Newspaper article The Florida Times Union

'CSI' and the Internet Alter Realities of Mass Murders; TRYING TO UNDERSTAND These Types of Slayings Require Specific Theories and Approaches to Investigate, Experts Say

Newspaper article The Florida Times Union

'CSI' and the Internet Alter Realities of Mass Murders; TRYING TO UNDERSTAND These Types of Slayings Require Specific Theories and Approaches to Investigate, Experts Say

Article excerpt

Byline: DEIRDRE CONNER

A little more than a week after the New Hope slayings, details of one of the biggest family killings in U.S. history are scant. What is known: Guy Heinze, Jr., 22, was charged Friday in connection with the murders of his father, six other family members and a family friend in the trailer where they all lived. A ninth victim, a 3-year-old boy, remains hospitalized from the Aug. 29 attack.

The massacre unnerved residents of Glynn County, leaving many worried for their own safety.

There and around the country, people struggled to comprehend how anyone could attack and kill a family that included two children and two people with disabilities.

Mass murder is a relatively new field of academic study, but experts have made strides in learning about it.

The Times-Union spoke with three criminologists about the crime of mass murder: James Alan Fox, an expert in mass murder and professor at Northeastern University; Christine E. Rasche, professor emeritus in the Department of Criminology at the University of North Florida; and Thomas Blomberg, dean of the College of Criminology and Criminal Justice at Florida State University.

None of them has consulted on the New Hope case; all stressed that it's impossible to speculate on what happened before more information is released.

What is mass murder?

Unlike serial murders, where the killer has periods of rest between victims, and spree murders, where a person kills numerous people over a period of time with no rest, mass murders take place all in one event, Rasche said.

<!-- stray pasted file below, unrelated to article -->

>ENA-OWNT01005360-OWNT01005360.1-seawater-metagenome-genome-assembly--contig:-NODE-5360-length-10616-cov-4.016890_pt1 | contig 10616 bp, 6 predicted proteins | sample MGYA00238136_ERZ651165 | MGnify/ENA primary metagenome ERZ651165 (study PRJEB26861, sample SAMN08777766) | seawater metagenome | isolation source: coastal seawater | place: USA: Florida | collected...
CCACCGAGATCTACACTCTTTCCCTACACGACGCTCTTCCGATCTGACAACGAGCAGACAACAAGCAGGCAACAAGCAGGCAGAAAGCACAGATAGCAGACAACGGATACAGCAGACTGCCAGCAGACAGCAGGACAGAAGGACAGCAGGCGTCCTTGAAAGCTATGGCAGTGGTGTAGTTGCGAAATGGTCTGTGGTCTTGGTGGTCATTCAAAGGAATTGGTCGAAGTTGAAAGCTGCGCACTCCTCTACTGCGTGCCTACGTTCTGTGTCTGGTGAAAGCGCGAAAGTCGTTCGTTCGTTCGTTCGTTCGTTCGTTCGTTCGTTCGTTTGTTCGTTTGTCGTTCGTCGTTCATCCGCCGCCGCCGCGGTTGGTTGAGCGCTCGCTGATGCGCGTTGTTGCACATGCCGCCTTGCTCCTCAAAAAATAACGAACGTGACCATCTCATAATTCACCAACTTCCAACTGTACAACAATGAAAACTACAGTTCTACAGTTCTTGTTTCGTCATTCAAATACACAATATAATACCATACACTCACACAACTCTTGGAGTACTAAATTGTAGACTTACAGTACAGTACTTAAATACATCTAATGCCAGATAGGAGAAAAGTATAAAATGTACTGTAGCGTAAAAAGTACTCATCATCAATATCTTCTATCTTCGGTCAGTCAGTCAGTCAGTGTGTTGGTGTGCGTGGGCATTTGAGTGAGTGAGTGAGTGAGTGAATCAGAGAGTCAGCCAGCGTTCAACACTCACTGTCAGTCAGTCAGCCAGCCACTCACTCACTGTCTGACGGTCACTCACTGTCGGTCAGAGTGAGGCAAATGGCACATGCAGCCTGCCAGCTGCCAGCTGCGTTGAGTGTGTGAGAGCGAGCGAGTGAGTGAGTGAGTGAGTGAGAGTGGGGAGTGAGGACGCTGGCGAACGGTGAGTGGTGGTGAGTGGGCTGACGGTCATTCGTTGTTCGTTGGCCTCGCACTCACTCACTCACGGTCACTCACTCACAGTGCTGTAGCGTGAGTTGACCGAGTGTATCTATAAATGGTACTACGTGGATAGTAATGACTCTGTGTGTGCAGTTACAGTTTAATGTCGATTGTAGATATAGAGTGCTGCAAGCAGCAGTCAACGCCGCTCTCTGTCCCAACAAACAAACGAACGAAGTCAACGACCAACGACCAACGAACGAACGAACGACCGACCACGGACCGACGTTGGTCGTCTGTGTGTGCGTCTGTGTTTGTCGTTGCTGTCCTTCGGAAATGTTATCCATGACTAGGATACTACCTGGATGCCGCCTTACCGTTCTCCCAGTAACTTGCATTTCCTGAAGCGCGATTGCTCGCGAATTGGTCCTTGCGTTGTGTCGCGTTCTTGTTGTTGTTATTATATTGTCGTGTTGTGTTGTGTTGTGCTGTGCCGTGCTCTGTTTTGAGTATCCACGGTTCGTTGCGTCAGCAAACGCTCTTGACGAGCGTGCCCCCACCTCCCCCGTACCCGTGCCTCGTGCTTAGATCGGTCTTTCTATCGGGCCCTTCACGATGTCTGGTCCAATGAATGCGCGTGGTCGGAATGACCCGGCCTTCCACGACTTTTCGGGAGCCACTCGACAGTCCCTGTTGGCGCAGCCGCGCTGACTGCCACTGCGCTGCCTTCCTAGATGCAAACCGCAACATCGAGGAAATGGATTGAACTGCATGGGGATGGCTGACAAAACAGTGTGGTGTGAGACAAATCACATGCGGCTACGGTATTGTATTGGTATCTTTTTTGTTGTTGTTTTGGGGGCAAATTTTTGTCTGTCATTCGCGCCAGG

In the past, she said, mass murders have typically fallen into a few broader categories based on where they take place: school, workplace and domestic. The New Hope slayings are clearly domestic because they took place in the family's trailer.

Most people are accustomed to the typical pattern of familicide, where a member of the family - mostly the male leader, but sometimes a child or mother - takes out the whole family and sometimes kills him or herself.

Often such actions are taken as payback for perceived injustice, Fox said, where there is one key target but others are killed as a further way to get even with that person.

"In situations with children who commit family annihilation," Fox said, "one parent might be the target."

In other cases, a family is killed by an outsider, whether motivated by a robbery, a grudge, a drug deal gone bad or some other reason.

Whatever the motive, mass murders require specific theories and approaches to investigate.

"Mass murders are different," Fox said. "It's not murder multiplied by eight victims."

Does the New Hope killing fall into one of those patterns?

It's impossible to say. Police have not released enough information to make a determination. …

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